It’s a difficult time to drum up sympathy for the ultra rich. With all the talk about 1%ers and 99%ers (let's not forget the 47%ers) and the injustice and inequality of our current economic system, Douglas Smith's Former People: The Final Days of the Russian Aristocracy might seem a little out of step with the contemporary dialogue. Then again, perhaps his reminder about how poisonous the politics of revenge can become is particularly prescient.

Smith writes a history of the Russian Revolution from the other side, from the nobility and the landowners and the aristocrats who lost their houses, their property, their money, and ultimately, for many, either their place in Russia or their lives. He tries to stitch together what was lost, which was more than just the grueling and oppressive social structure and a few nice palaces. The nobility was the source of so much of the great art, great science, and great philosophers that came out of Russia, and their knowledge and virtues were lost in the great conflagration of the revolution.

And yet the reader can never forget that the great wealth of knowledge came at the cost of keeping a large segment of the population in oppressive conditions. The people were starving, their access to education and mobility blocked, their destinies to live as slaves in the system of serfdom locked from birth.

I spoke with Smith about the relevance of the Russian Revolution to today's economic system and the attempt to have sympathy for men and women who attain their riches by "owning" serfs.

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I got a sense of ambivalence from the authorial tone of this book. This entire class of people were wiped out, murdered or sent into exile, and yet they were also participating in atrocities and mass injustice. Were you ambivalent? When doing your research, did you ever want to yell at the man who was traveling with dozens of servants and his own personal cow to let some of this stuff go, stop being such a jerk?

When one looks at the grand sweep of Russian history and thinks about the horrors of serfdom that lasted for centuries, one can see, I think, the sources for much of the violence that erupted in 1917 with such ferocity. Even many nobles saw the revolution as the price for serfdom. It was a moment of historical reckoning. Yet, how much must one pay for the sins of one's forefathers? And for how long? And, a central question to this story, is destroying an entire class of people – almost two million – the way to construct a just society?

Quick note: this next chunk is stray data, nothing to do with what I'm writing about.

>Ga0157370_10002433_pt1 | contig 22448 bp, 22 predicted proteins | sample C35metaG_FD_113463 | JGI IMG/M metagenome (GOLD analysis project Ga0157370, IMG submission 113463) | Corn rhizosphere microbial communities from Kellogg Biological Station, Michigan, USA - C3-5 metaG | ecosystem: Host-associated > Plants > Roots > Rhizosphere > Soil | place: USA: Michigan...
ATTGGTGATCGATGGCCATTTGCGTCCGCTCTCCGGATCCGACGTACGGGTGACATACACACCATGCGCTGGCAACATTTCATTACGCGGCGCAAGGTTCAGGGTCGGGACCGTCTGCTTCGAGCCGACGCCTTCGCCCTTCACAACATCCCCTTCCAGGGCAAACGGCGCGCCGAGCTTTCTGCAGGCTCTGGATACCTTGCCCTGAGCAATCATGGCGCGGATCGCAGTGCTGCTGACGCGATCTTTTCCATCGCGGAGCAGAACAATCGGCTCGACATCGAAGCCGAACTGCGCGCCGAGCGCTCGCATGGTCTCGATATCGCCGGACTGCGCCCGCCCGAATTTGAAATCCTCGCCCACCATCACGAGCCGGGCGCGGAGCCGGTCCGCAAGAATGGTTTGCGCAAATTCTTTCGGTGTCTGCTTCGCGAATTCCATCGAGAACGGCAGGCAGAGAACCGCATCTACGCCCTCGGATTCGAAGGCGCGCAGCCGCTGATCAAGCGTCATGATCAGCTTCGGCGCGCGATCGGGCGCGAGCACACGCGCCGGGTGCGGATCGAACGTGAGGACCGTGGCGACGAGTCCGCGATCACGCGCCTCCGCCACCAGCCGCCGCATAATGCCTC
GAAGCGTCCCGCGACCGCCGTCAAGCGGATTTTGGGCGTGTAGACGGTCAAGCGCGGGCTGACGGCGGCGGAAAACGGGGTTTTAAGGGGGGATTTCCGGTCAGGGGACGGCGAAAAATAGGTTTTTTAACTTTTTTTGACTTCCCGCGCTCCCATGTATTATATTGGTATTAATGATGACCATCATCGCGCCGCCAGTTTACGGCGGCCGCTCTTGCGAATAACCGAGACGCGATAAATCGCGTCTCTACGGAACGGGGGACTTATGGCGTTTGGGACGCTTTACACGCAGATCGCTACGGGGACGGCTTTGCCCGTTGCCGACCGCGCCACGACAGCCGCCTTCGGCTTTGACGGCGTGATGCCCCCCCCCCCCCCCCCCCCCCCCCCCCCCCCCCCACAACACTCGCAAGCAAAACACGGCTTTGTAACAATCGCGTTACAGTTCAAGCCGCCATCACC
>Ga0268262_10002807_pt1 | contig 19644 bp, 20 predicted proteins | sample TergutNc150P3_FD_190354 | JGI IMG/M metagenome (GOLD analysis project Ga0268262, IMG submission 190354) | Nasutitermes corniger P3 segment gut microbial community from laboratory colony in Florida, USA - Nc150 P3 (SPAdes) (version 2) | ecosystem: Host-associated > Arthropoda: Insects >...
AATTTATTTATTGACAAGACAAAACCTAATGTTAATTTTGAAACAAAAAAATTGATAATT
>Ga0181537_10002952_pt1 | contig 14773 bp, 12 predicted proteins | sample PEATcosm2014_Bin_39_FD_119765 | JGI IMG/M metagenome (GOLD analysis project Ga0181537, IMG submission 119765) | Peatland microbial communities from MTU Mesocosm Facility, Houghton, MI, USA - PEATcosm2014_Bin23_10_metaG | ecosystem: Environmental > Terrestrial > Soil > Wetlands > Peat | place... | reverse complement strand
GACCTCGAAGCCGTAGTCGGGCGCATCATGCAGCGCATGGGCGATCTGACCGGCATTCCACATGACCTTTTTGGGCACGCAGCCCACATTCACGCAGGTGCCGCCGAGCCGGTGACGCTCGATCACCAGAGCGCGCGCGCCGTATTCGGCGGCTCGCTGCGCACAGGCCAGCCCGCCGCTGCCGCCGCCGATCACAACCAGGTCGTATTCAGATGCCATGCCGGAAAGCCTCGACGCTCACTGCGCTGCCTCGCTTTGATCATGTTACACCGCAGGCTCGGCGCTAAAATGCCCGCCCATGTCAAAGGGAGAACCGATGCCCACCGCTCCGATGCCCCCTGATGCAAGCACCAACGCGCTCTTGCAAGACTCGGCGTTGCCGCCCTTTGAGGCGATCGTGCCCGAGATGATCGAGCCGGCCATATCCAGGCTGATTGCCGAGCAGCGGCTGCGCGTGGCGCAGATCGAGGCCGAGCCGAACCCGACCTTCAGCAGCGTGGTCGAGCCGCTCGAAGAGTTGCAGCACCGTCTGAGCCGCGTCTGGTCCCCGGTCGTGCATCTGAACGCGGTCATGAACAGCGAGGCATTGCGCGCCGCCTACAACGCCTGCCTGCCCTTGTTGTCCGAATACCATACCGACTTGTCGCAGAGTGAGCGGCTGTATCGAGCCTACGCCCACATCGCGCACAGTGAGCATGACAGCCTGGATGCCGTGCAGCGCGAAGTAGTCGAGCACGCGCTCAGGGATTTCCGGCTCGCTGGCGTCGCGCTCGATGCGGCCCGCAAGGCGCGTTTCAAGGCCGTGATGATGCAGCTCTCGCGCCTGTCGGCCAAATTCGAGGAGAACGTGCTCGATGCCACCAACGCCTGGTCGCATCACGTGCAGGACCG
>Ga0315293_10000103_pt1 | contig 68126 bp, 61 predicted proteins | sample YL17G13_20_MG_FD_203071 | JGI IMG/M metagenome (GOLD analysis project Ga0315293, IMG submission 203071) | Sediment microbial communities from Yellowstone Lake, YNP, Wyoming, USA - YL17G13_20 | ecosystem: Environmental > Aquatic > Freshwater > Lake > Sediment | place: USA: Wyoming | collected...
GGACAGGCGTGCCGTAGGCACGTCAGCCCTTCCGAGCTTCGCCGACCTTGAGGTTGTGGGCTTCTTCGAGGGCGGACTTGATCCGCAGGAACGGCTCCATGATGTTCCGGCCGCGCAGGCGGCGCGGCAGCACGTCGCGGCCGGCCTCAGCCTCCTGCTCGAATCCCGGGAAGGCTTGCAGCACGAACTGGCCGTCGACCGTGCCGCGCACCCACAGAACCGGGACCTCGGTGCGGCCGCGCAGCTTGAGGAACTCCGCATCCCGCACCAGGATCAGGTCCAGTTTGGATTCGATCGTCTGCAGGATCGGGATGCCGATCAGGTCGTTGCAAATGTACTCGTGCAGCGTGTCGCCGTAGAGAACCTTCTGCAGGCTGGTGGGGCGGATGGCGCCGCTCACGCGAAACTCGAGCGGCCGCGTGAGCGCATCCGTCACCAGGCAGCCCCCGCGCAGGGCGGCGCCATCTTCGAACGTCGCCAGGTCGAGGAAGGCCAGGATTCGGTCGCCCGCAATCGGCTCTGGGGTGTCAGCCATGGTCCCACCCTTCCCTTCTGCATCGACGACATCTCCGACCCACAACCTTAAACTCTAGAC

The legacy of the nobility is not a straightforward one. The nobles produced so much of the best of Russian culture (think Pushkin, Turgenev, Tolstoy, Mussorgsky, Rachmaninoff), yet they enjoyed their wealth and status thanks to a barbarous system of exploitation. In one of Russia's many tragedies, the revolution destroyed this privilege while at the same time laying the foundations for another cruel, exploitative system.

I did find my own sympathies waning a bit during the earlier sections. Not during the murders, obviously, but the looting. The "sharing" as they called it. Whether or not they were paying for the sins of their forefathers, they were, most of them, still participating in this oppression themselves. Not that this was the answer, but I found it difficult to be horrified that the people they were oppressing came in and took their jewelry and drank their wine. I found the scene with the dinner party that the peasants took over to be charming, really. Was that a problem for you, trying to retain the readers' sympathies for the nobility, when everyone wants to automatically root for the underdog?

Yes, that scene with the dinner party actually sounds almost like something out of a Buster Keaton movie, which is part of the reason I included it. I also liked the story of the man held up at gun point on the streets of Petrograd. His assailants take pity on him, now left out with nothing on a cold night, and give him a warm coat so he can get home before he freezes to death. Once there, he inspects the pockets of the coat to find it's stuffed with jewels and money, more than he had when he was robbed!

I generally agree with your point: the tragedy of the story is not the loss of property. As I wrote the book I was conscious of the fact that many readers would in the early chapters feel that what was happening to the nobility was the result of an age-old system of injustice, and so would find their sympathies divided. But I also knew that as they got further into the book, and were confronted with the never-ending repression against these people who had lost everything, suffered terribly, and were no threat to anyone, that they would come to empathize with them. It's too easy to talk about "class" (or "race," "religion," "ethnicity") and lose sight of the fact that we are really talking about people, but individuals like you or me. What's more, the whole notion of going after people of the upper class, as the Bolsheviks did, is shot through with absurdities: Lenin himself was born into a noble family and Dzerzhinsky, head of the Cheka [the original Soviet state security organization], was the descendant of Polish aristocrats. By their own logic, they should have been dispossessed and repressed.